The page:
Alongside Kahneman and Tversky was Professor Richard Thaler of the University of Chicago, who provided a wonderful explanation for the ticket issue for the film. He called the process "mental accounting." He said we treat the same amount of money from different sources differently. For example, if you won the lottery, your attitude to money will be different than if you worked washing floors to earn it. Thaler was the one who coined the term "nudge"–an almost imperceptible intervention aimed at changing the way people make decisions and behave.
Can You Change Others' Behavior?
How can you push people to a decision without changing the rewards offered? Very simple. Change the way the reward is displayed. Thaler noticed that refuelers are willing to pay a little more for a credit payment, but when the extra payment is presented as a fee, people are suddenly unwilling to pay it. Understanding human biases allows us to gently pull the strings, and each pull will result in different behavior.
That’s how you can shape your behavior without effort. This is the purpose of nudge. For example, one of the global hotel chains tried to encourage its guests to reuse towels to save money on towel sterilization, but any attempts to talk to the guests into this failed.
As it turns out, one of the greatest moments of joy for people who come to a hotel is to use a towel one time and throw it away for a new clean towel. Appealing to people’s conscience and asking them to “save the environment”–was not found to be particularly effective. The solution was a change in the way the incentives were presented. When the message was, "75 percent of guests reuse towels," the response rate rose to 44 percent. And when it said, "75 percent of guests who stay in this room reuse towels,"–the response rate rose to 49 percent.
We were able to evoke a sense of belonging, a social proof–the need to feel a part of the group. In this case, the guests did not want to violate the room's reputation, even though they had no idea who the other guests were.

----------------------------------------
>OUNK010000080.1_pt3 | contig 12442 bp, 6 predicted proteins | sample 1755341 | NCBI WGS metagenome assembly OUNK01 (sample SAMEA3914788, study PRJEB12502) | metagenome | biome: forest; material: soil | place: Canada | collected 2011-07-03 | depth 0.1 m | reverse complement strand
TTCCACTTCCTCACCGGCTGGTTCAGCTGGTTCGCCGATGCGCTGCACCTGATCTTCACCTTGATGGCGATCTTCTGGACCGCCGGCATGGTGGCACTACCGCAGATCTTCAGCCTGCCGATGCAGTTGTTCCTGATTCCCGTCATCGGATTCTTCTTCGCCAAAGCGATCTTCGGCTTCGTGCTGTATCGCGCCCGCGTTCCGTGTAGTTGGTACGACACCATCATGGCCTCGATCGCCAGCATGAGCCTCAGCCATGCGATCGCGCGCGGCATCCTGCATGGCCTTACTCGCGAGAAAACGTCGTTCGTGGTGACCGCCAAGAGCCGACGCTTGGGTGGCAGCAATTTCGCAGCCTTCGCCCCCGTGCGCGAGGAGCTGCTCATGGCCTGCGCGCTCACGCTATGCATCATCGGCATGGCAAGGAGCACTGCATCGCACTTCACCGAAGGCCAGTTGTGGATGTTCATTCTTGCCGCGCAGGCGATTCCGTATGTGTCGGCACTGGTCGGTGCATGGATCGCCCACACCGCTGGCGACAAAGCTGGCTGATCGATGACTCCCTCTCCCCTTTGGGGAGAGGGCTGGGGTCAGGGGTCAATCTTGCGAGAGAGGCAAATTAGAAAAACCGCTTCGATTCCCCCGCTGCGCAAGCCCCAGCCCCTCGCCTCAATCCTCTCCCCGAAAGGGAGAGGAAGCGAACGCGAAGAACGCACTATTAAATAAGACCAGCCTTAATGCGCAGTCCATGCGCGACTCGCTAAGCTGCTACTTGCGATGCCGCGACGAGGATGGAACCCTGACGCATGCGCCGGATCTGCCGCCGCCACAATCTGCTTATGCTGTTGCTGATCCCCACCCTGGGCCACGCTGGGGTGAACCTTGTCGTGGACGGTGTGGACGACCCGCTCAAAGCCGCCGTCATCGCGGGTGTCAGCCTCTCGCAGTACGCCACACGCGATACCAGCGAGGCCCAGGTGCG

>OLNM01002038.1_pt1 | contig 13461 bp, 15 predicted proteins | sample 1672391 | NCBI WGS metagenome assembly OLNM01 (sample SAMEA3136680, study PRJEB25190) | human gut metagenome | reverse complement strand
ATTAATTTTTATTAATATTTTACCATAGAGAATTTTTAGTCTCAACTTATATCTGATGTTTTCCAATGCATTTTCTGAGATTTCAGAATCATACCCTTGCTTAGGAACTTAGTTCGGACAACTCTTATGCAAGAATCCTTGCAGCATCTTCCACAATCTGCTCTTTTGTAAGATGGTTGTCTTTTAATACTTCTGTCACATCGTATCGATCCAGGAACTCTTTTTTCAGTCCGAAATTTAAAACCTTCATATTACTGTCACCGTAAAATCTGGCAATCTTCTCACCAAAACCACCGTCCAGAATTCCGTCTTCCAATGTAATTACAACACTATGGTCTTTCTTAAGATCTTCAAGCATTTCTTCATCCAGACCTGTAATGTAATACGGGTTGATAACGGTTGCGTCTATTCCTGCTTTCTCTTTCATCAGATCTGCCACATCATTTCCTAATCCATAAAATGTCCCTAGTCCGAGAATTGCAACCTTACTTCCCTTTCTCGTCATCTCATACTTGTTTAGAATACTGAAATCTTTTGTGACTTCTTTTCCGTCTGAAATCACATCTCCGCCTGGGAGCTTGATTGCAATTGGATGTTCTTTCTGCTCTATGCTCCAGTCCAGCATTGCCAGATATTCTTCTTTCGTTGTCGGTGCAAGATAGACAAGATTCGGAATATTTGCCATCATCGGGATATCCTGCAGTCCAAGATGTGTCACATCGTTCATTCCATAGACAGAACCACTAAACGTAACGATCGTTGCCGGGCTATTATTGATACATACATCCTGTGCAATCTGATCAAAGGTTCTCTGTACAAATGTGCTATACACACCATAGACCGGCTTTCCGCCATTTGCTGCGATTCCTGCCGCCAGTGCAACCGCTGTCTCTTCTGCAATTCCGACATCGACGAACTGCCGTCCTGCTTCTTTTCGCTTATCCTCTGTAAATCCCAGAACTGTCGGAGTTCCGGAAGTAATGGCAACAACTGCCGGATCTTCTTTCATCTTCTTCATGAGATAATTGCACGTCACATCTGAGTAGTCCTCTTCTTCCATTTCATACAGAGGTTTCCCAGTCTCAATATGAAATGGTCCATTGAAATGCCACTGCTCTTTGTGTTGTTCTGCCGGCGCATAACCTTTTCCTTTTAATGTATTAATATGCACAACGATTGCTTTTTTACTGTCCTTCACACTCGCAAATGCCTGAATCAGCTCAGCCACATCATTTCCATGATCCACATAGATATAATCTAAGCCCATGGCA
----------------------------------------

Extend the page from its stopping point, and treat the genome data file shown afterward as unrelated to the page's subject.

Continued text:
Recognizing What Motivates Us to Make Decisions
Now, it might come as a surprise to you, but it turns out that financial incentive is not necessarily more effective than social comparison. Sometimes a fine even does the opposite, as in the following case: You are probably aware that one of the biggest problems for kindergarteners is parents who are late picking up their children from kindergarten.
Professor Uri Genizi examined whether a fine is an effective deterrent to behavioral change, but the result was the opposite–in kindergartens where a fine was imposed on parents, the number of delays jumped compared to kindergartens where no fee was imposed. This study illustrates the elusive power of incentives: in the case of the kindergarten parents, imposing a fee turned the “being late” behavior from misbehavior into a matter of price.
Another bias inherent in us is loss aversion. People want more of the things that are in short supply or at risk of running out. When trying to convince people to get vaccinated, the message that worked best is, "Your vaccine dose will be kept for you for a week." This post worked better than all the other posts, as it evoked a sense of ownership and loss aversion.
The additional reminder made the participants feel that the vaccine dose already belonged to them, and if they did not get vaccinated–they would lose. It created a need to maintain reciprocity by making participants feel that someone had already made an effort to keep the vaccine dose for them and that it would be good to come and get vaccinated.
The idea of behavioral economics is that through small "nudges," you can influence, save more for retirement, spend less energy or save the environment.